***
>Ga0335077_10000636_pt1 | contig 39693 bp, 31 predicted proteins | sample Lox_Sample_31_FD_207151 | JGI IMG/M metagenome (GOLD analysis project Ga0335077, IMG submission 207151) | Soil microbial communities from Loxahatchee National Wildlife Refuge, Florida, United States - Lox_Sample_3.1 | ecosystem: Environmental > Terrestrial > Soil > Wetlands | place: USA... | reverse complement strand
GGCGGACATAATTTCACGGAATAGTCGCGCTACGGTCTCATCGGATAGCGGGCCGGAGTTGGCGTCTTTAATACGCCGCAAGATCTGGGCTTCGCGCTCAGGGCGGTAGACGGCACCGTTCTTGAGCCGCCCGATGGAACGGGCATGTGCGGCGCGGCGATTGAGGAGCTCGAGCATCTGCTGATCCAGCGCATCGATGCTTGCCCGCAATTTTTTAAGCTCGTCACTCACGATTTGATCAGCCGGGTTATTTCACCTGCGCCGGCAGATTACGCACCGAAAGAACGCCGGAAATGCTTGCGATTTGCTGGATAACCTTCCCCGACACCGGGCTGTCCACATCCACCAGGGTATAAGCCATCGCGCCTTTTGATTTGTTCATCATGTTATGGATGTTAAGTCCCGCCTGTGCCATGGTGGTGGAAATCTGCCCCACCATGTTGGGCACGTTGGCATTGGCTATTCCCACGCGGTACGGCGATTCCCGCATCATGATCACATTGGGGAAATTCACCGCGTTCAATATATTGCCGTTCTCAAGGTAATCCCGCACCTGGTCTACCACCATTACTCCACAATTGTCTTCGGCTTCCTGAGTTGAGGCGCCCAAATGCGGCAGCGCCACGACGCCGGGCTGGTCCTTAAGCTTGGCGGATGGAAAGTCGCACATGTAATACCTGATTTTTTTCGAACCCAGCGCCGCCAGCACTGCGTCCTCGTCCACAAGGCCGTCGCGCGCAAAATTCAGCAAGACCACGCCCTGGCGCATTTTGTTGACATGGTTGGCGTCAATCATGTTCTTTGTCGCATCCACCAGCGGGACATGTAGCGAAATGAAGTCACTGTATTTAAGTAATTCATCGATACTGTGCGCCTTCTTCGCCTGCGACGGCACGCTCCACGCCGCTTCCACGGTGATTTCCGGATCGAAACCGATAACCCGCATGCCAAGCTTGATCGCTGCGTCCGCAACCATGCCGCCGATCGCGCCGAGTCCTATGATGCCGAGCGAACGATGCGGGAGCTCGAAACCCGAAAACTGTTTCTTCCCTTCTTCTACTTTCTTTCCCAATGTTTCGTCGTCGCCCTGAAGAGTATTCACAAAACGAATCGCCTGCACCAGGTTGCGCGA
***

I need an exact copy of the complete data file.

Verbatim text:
>Ga0335077_10000636_pt1 | contig 39693 bp, 31 predicted proteins | sample Lox_Sample_31_FD_207151 | JGI IMG/M metagenome (GOLD analysis project Ga0335077, IMG submission 207151) | Soil microbial communities from Loxahatchee National Wildlife Refuge, Florida, United States - Lox_Sample_3.1 | ecosystem: Environmental > Terrestrial > Soil > Wetlands | place: USA... | reverse complement strand
GGCGGACATAATTTCACGGAATAGTCGCGCTACGGTCTCATCGGATAGCGGGCCGGAGTTGGCGTCTTTAATACGCCGCAAGATCTGGGCTTCGCGCTCAGGGCGGTAGACGGCACCGTTCTTGAGCCGCCCGATGGAACGGGCATGTGCGGCGCGGCGATTGAGGAGCTCGAGCATCTGCTGATCCAGCGCATCGATGCTTGCCCGCAATTTTTTAAGCTCGTCACTCACGATTTGATCAGCCGGGTTATTTCACCTGCGCCGGCAGATTACGCACCGAAAGAACGCCGGAAATGCTTGCGATTTGCTGGATAACCTTCCCCGACACCGGGCTGTCCACATCCACCAGGGTATAAGCCATCGCGCCTTTTGATTTGTTCATCATGTTATGGATGTTAAGTCCCGCCTGTGCCATGGTGGTGGAAATCTGCCCCACCATGTTGGGCACGTTGGCATTGGCTATTCCCACGCGGTACGGCGATTCCCGCATCATGATCACATTGGGGAAATTCACCGCGTTCAATATATTGCCGTTCTCAAGGTAATCCCGCACCTGGTCTACCACCATTACTCCACAATTGTCTTCGGCTTCCTGAGTTGAGGCGCCCAAATGCGGCAGCGCCACGACGCCGGGCTGGTCCTTAAGCTTGGCGGATGGAAAGTCGCACATGTAATACCTGATTTTTTTCGAACCCAGCGCCGCCAGCACTGCGTCCTCGTCCACAAGGCCGTCGCGCGCAAAATTCAGCAAGACCACGCCCTGGCGCATTTTGTTGACATGGTTGGCGTCAATCATGTTCTTTGTCGCATCCACCAGCGGGACATGTAGCGAAATGAAGTCACTGTATTTAAGTAATTCATCGATACTGTGCGCCTTCTTCGCCTGCGACGGCACGCTCCACGCCGCTTCCACGGTGATTTCCGGATCGAAACCGATAACCCGCATGCCAAGCTTGATCGCTGCGTCCGCAACCATGCCGCCGATCGCGCCGAGTCCTATGATGCCGAGCGAACGATGCGGGAGCTCGAAACCCGAAAACTGTTTCTTCCCTTCTTCTACTTTCTTTCCCAATGTTTCGTCGTCGCCCTGAAGAGTATTCACAAAACGAATCGCCTGCACCAGGTTGCGCGA